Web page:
From CNN's Paul P. Murphy 

Recovery operations continue at an Amazon Fulfillment Center in Edwardsville, Illinois, on December 12.
Recovery operations continue at an Amazon Fulfillment Center in Edwardsville, Illinois, on December 12. (Tim Vizer/AFP/Getty Images) 

The family of Clayton Cope, a 29-year-old US Navy veteran, confirmed to CNN that he died when a tornado hit an Amazon warehouse in Edwardsville, Illinois, on Friday evening. 

Carla Cope, Clayton's mother, told CNN that her son was "a really good kid." He would have turned 30 on Dec. 27, she said. 

"He loved to hang out with his friends," she said. "He was big-hearted; he would do anything for anybody."

Clayton, like many of the men in the Cope family, spent six years serving in the US Navy, Carla said. He worked as a calibration specialist on aircraft carriers, she said. 

Clayton had worked for Amazon for just over a year as a maintenance mechanic, Carla said. His father also worked at the facility in the same position.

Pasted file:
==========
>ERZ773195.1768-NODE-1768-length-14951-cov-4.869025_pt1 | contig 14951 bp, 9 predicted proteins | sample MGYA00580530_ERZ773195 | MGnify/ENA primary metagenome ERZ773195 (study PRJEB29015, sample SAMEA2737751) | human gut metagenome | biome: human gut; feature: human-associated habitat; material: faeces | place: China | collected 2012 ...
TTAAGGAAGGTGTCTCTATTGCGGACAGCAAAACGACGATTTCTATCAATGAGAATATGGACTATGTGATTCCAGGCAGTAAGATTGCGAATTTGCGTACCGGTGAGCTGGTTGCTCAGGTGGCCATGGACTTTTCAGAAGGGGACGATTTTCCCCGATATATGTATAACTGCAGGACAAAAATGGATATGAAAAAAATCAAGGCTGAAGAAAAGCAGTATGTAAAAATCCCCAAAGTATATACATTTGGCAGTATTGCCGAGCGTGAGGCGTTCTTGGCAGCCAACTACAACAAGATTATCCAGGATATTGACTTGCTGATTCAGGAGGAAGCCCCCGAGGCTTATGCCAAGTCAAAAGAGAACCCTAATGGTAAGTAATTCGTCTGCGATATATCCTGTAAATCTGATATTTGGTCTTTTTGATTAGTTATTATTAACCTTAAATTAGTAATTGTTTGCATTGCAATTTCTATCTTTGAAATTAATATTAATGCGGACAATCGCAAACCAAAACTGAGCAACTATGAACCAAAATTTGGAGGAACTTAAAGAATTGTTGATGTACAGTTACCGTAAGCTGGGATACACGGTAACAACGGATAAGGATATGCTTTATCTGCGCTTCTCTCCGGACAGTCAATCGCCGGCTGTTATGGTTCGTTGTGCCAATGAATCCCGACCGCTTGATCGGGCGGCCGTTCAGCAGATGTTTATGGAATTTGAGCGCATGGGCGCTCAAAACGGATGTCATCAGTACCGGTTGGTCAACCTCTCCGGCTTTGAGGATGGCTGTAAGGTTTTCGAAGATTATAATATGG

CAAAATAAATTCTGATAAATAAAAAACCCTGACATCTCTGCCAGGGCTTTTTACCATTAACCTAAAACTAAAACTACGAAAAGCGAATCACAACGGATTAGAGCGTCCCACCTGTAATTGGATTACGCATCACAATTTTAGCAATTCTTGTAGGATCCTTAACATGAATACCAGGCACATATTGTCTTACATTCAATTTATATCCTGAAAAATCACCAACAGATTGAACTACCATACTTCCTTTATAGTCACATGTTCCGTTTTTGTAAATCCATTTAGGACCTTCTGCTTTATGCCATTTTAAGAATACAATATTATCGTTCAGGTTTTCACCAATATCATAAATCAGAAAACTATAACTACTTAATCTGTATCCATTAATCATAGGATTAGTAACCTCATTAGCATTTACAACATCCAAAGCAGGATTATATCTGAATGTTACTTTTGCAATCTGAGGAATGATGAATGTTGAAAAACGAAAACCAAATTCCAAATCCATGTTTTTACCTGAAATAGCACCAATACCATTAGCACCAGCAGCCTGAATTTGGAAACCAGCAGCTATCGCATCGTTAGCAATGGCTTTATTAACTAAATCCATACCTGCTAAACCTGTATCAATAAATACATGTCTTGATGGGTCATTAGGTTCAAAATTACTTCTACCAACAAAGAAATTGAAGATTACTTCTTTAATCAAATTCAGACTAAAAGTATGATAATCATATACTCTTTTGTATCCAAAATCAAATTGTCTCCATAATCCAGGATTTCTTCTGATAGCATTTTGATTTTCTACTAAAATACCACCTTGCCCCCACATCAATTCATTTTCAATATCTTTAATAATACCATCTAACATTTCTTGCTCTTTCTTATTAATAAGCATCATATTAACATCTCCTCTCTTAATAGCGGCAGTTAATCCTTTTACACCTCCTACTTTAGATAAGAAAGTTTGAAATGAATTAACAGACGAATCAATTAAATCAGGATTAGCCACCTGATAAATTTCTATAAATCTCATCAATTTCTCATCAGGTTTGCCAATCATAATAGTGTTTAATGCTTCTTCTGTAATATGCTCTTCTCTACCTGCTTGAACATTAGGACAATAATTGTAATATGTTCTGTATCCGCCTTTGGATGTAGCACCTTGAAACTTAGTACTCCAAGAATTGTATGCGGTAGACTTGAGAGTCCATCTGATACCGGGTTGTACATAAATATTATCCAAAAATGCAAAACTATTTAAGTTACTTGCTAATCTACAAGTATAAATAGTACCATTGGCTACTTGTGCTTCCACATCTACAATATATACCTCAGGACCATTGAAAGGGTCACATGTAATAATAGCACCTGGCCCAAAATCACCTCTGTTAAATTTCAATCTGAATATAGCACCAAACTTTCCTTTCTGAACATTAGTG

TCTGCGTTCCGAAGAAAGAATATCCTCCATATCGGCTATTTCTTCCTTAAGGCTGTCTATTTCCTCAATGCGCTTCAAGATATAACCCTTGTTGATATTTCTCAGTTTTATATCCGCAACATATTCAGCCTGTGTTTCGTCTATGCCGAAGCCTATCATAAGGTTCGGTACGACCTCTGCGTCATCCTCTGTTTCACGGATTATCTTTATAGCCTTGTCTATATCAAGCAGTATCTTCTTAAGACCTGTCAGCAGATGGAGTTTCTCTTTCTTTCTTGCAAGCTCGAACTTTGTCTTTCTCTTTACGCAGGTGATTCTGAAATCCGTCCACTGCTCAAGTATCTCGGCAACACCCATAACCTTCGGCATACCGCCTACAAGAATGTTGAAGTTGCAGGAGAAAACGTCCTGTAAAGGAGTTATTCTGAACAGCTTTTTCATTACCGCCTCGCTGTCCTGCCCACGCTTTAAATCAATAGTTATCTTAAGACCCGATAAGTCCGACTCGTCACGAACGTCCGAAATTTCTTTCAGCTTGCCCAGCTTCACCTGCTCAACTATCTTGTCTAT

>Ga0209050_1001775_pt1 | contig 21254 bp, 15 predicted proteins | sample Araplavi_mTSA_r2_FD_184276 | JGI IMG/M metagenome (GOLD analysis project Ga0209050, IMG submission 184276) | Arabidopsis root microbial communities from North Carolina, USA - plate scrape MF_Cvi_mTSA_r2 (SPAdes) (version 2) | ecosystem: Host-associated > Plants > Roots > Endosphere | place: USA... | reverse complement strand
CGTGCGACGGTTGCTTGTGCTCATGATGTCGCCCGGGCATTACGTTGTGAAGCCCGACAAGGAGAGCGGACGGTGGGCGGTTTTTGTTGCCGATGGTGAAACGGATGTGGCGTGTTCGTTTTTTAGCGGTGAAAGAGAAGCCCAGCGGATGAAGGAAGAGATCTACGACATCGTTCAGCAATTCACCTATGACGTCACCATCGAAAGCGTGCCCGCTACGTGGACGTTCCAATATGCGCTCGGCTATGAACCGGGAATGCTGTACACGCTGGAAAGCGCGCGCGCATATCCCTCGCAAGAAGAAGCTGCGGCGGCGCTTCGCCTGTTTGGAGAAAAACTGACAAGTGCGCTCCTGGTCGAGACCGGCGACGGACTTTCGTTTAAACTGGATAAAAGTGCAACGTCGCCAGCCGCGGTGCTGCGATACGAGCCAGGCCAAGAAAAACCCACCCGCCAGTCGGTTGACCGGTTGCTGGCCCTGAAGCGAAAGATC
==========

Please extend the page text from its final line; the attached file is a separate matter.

"Had [Clay] not been there, my husband would have," she said. 

Carla last spoke with Clay shortly before the tornado. She told him that the storm was coming and remembers him talking to someone else nearby telling him they needed to go make sure other employees knew, as well.  

8:57 a.m. ET, December 13, 2021

FEMA chief says powerful storms are the "new normal" in era of climate change

From CNN's Kevin Liptak and Allie Malloy

Deanne Criswell speaks with CNN.
Deanne Criswell speaks with CNN. (CNN)

Powerful storms like the ones that tore through parts of the central United States this weekend are the "new normal" in an era of climate change, the top federal emergency management official said on Sunday.

Deanne Criswell, the FEMA administrator, said her agency was prepared to bolster resilience in the face of more severe weather.

"This is going to be our new normal," Criswell told CNN on Sunday.

"The effects we are seeing of climate change are the crisis of our generation," Criswell said. "We’re taking a lot of efforts at FEMA to work with communities to help reduce the impacts that we’re seeing from these severe weather events and help to develop systemwide projects that can help protect communities."